Sgt. Maj. William Kenyon of Manchester is an active-duty veteran of Desert Storm — the early-1990s conflict in Iraq — as well as two tours in Afghanistan. His wife, Rachel, is fighting within the military for better autism coverage through the armed forces' health insurance program, TRICARE.
"Having served 25 years in the infantry so far, he has seen it all, been there and done that, but when autism came knocking on our door, no uniform, no arsenal, no commendation medals could have prepared us for the fight ahead," Rachel Kenyon said of her husband. "Not a fight against autism, but a fight to secure the medical treatments our daughter with autism needed."
Rachel Kenyon brought the issue to the attention of U.S. Rep. John B. Larson, D-1st District, who then sponsored legislation to expand autism services for active and retired members of the military and the family members covered by their insurance. The legislation is part of a military spending bill for fiscal year 2013 that passed the U.S. House and now faces the Senate as Congress takes on broader issues of how much to spend on defense and setting the nation's budget during a presidential election year.
Autism is a neural disorder that affects the development of social and communication skills. The physician-recommended treatment is many hours of "applied behavior analysis" each week, which can improve a child's ability to learn, reason, communicate and adapt to different environments, according to Autism Speaks, an advocacy group.
Applied behavior analysis is covered by TRICARE's Extended Care Health Options (ECHO) up to a total of $36,000 a year for a military family. The portion a family has to pay ranges from $25 to $250 per month, with low-ranking enlisted members paying less and high-ranking officers paying the most.
The $36,000 limit doesn't include the amount TRICARE will pay for home health care, too.
The trouble is, $36,000 pays for an average 11 hours weekly of applied behavior analysis for a child with autism when the American Academy of Pediatrics and the National Academy of Sciences recommends 25 to 40 hours of treatment, Rachel Kenyon said.
Also, the services aren't covered for military retirees, including those who are forced into retirement because they were injured in war, Kenyon said.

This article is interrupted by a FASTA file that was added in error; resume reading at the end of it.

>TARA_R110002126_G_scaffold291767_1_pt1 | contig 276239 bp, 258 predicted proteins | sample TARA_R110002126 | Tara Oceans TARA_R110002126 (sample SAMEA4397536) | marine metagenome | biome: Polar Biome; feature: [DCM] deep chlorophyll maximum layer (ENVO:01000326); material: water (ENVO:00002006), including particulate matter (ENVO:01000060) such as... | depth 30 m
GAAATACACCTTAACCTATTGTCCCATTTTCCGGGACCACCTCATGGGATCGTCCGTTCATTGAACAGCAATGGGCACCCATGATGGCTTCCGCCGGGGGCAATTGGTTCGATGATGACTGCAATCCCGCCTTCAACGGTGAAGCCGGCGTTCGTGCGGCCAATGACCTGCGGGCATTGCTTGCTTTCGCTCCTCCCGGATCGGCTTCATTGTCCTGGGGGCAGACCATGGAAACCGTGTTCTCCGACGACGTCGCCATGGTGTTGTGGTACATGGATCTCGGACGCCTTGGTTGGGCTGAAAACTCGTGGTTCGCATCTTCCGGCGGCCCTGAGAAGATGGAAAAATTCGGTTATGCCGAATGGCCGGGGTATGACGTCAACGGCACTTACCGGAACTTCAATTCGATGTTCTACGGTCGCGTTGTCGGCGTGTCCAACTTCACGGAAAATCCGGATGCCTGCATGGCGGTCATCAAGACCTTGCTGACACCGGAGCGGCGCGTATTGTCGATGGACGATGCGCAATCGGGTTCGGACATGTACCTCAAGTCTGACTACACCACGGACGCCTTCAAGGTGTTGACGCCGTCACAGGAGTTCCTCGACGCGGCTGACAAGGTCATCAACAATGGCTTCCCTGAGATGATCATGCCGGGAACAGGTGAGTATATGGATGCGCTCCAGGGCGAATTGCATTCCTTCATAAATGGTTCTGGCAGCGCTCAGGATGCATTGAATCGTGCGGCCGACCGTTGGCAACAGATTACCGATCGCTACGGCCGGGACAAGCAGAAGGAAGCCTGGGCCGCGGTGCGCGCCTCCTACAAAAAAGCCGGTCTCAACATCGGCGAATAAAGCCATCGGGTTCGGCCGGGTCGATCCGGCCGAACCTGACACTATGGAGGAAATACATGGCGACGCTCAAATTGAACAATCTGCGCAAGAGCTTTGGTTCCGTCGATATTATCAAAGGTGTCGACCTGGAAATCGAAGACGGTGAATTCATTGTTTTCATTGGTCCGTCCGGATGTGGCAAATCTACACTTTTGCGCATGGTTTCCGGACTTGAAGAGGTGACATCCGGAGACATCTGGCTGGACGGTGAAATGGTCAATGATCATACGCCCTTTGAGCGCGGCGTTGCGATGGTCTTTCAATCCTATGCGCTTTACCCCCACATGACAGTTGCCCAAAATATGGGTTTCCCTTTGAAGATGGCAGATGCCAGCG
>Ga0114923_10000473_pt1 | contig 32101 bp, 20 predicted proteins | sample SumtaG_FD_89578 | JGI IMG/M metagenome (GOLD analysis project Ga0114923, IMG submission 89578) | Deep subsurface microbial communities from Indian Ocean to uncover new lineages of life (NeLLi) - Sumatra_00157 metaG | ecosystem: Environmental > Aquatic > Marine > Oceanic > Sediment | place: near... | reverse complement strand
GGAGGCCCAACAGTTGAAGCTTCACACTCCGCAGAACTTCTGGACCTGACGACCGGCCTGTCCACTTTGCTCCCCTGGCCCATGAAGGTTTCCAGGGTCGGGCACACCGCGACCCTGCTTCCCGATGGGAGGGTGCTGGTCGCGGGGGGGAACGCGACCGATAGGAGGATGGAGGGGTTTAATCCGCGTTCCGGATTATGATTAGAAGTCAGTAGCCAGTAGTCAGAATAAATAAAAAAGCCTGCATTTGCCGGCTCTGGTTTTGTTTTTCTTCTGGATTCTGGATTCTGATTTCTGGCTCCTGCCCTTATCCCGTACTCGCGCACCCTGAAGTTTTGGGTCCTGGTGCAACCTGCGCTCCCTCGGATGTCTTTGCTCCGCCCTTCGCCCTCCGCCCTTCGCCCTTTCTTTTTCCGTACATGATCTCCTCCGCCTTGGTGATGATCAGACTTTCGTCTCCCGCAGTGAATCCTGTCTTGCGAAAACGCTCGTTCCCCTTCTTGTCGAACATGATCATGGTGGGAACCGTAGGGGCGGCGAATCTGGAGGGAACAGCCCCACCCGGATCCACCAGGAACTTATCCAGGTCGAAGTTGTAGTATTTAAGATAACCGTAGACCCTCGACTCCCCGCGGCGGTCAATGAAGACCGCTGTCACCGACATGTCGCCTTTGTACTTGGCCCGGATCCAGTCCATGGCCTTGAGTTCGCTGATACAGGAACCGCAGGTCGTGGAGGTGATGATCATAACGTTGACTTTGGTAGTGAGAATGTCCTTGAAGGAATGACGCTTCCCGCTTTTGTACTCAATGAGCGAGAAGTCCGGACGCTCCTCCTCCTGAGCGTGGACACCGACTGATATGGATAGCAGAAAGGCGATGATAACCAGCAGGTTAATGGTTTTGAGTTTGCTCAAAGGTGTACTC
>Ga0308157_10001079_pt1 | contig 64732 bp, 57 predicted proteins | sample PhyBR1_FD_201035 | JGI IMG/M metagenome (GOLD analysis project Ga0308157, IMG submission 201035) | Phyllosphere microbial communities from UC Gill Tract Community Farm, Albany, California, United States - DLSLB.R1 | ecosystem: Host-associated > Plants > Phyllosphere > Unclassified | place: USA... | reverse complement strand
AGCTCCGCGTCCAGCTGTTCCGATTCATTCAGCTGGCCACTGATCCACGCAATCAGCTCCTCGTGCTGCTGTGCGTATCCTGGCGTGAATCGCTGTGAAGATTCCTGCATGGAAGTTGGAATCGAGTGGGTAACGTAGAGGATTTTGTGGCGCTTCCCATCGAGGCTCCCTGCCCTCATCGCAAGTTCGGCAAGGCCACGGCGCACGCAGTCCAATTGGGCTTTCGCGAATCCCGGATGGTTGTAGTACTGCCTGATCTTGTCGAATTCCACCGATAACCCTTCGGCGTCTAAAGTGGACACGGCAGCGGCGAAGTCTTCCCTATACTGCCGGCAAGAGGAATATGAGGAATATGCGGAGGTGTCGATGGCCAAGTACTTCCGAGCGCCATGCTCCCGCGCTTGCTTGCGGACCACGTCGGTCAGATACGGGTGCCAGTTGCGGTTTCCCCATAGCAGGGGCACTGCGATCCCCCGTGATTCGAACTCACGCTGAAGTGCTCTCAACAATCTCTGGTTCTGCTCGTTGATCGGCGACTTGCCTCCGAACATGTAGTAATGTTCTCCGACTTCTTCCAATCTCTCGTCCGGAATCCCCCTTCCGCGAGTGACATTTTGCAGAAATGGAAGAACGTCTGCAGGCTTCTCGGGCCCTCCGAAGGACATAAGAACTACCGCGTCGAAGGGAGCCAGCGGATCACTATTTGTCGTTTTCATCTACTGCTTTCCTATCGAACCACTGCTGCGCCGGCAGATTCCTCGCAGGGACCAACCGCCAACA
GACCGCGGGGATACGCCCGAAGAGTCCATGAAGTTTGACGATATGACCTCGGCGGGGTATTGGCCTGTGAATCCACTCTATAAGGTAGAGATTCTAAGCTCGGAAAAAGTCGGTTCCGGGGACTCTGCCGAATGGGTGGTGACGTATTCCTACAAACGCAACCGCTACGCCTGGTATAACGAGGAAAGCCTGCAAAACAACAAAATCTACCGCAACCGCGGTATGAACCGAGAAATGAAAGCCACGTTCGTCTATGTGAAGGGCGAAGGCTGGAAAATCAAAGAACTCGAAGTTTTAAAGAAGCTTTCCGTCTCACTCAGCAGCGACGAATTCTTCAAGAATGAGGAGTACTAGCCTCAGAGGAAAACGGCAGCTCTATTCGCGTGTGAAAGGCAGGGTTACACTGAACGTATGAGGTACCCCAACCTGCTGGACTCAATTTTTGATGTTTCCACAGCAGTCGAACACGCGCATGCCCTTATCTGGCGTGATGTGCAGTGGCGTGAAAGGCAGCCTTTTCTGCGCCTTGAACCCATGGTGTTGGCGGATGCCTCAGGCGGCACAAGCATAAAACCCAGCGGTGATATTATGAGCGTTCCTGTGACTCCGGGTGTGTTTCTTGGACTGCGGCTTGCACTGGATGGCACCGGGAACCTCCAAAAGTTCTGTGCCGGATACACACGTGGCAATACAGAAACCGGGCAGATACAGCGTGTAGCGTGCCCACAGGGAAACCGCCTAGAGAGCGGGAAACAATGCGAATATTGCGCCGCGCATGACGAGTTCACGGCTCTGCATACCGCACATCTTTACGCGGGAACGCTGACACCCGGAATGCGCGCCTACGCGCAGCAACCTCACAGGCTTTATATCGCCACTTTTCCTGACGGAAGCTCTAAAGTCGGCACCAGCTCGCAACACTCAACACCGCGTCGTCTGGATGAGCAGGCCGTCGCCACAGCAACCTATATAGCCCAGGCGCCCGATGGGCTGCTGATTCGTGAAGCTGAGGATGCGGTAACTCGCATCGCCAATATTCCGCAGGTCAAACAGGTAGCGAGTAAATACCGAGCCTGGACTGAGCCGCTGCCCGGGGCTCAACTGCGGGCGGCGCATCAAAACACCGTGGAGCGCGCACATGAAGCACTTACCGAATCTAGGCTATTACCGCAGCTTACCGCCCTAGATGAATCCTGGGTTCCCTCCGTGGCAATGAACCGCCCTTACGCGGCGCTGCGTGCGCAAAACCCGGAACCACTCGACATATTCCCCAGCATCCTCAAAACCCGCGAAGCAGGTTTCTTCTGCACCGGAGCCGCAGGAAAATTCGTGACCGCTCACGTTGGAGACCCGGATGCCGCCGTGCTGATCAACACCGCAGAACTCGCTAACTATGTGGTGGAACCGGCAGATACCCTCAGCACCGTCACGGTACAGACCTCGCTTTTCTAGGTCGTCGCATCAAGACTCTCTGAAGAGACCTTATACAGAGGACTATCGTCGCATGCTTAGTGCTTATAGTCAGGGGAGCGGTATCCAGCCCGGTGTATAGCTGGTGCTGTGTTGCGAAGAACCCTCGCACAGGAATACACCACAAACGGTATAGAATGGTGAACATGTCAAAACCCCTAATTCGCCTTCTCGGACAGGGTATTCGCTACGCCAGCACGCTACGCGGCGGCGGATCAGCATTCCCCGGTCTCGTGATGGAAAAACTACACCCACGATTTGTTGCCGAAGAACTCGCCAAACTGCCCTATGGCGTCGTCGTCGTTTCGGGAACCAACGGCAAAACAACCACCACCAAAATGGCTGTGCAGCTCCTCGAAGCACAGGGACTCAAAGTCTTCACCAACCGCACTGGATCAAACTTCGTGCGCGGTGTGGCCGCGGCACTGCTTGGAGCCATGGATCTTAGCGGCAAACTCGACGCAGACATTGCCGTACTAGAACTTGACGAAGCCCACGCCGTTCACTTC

"I was certainly aware of autism . . . but I was unaware of the enormous gap that existed in our TRICARE system," Larson said.
Outside the military, heath coverage for autism varies from health plan to health plan and from state to state. A total of 34 states, including Connecticut, have some type of law related to autism and insurance coverage, according to the National Conference of State Legislatures.
Opponents of mandated autism coverage say it raises premiums on health insurance by about 1 percent, and could be responsible for a rate hike of 1 to 3 percent in the future, according to the Council for Affordable Health Insurance, a group of policy analysts and actuaries that research the economic impact of mandated coverage.
In states that have mandated autism coverage, some allow insurers to set a an annual limit to autism benefits. For example, Rhode Island set an annual limit of $32,000 for applied behavioral analysis while New York's limit is $45,000, according to a December 2011 assessment by America's Health Insurance Plans, a health insurance trade group.
State mandates apply to fully-insured health plans, but not to larger, self-insured employers that aren't subject to the mandates. An advocacy group, Autism Votes, says that "nationwide, few private insurance companies or other employee benefit plans cover autism therapies." Connecticut's mandate, which took effect Jan. 1, 2010, requires insurers to cover diagnostic assessments for autism. The law allows insurers to set annual limits on behavioral therapy of $50,000 for a child under 9; $35,000 for a child 9 to 12; and $25,000 annually for a child 13 or 14, according to Autism Votes.
America's Health Insurance Plans spokeswoman Susan Pisano said coverage varies from insurer to insurer, and those that don't offer coverage say that applied behavior analysis is an educational expense — not a medical expense. A 2007 report in the official Journal of the American Academy of Pediatrics discusses the applied behavior analysis as an educational tool, Pisano said.
At least one insurer, which Pisano did not name, also considers applied behavior analysis to be experimental.
"Some of the arguments have been that applied behavior analysis is an experimental treatment because of its lack of large, randomized controlled trials," said John D. Molteni, director of the Institute for Autism and Behavioral Studies at St. Joseph College in West Hartford. "Although this has been addressed multiple times across many states — obviously, through the work that was done here in Connecticut several years ago in our autism legislation and most of the statewide legislation that Autism Speaks has worked on."